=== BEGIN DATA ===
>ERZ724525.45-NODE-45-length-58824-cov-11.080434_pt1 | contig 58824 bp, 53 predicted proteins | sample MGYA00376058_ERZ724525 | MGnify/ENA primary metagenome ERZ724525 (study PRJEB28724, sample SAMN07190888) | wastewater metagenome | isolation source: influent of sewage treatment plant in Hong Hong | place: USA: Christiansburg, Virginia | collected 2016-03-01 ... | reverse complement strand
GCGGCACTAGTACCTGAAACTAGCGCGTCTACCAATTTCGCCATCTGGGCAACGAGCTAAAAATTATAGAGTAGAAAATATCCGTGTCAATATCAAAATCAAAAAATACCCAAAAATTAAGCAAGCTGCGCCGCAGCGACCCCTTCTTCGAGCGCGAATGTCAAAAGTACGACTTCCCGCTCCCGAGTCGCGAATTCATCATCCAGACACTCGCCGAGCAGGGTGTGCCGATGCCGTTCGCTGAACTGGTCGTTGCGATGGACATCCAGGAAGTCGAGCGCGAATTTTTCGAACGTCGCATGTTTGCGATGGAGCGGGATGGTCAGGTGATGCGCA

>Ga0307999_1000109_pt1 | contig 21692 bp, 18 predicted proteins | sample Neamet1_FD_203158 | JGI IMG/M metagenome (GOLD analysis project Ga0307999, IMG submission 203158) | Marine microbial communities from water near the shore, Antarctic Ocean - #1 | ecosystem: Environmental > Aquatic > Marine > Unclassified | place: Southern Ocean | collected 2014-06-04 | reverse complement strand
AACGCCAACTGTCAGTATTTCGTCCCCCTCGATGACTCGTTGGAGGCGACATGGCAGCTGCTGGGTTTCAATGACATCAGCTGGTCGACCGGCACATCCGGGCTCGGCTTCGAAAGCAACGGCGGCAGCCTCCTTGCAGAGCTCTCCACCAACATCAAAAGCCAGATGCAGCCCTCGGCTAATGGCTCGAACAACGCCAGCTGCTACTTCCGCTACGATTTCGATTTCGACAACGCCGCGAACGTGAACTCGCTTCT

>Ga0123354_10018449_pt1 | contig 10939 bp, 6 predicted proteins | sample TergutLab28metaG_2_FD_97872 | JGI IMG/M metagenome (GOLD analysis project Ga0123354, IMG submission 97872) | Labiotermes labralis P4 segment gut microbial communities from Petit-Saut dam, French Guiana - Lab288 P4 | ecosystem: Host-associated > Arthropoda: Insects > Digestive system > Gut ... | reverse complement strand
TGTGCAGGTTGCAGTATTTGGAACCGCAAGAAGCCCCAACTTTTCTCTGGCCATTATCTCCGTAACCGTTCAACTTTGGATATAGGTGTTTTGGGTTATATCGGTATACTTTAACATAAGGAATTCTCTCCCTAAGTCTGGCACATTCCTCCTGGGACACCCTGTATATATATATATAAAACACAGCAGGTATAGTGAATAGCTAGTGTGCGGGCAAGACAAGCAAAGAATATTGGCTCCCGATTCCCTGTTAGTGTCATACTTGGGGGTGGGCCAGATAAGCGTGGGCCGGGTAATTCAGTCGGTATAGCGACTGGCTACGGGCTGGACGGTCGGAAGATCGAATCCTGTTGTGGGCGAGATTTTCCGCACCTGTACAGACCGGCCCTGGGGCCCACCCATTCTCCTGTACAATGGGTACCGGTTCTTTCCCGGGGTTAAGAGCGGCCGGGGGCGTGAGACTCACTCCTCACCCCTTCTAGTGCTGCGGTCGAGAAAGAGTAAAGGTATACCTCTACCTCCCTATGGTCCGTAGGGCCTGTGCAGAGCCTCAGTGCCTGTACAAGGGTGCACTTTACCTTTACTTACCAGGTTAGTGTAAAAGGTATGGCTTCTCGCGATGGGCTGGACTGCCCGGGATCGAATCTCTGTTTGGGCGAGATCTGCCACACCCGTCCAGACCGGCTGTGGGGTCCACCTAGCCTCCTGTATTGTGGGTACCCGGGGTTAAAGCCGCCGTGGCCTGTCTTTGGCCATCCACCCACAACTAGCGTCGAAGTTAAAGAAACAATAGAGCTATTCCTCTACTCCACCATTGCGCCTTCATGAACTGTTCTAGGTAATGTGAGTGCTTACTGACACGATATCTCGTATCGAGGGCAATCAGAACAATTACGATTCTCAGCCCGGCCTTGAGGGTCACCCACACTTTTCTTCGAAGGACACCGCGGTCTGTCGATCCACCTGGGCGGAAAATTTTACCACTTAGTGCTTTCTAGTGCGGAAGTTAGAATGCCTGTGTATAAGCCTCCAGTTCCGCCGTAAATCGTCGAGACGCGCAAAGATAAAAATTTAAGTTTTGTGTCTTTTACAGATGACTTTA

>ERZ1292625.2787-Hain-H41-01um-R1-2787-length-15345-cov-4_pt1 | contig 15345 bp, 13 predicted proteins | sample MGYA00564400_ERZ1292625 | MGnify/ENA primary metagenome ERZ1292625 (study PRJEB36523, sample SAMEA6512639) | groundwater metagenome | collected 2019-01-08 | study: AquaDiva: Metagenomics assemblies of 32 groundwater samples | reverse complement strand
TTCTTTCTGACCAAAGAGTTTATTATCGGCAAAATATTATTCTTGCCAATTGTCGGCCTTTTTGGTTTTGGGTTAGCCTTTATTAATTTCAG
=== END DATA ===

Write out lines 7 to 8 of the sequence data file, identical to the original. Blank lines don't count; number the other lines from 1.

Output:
>ERZ1292625.2787-Hain-H41-01um-R1-2787-length-15345-cov-4_pt1 | contig 15345 bp, 13 predicted proteins | sample MGYA00564400_ERZ1292625 | MGnify/ENA primary metagenome ERZ1292625 (study PRJEB36523, sample SAMEA6512639) | groundwater metagenome | collected 2019-01-08 | study: AquaDiva: Metagenomics assemblies of 32 groundwater samples | reverse complement strand
TTCTTTCTGACCAAAGAGTTTATTATCGGCAAAATATTATTCTTGCCAATTGTCGGCCTTTTTGGTTTTGGGTTAGCCTTTATTAATTTCAG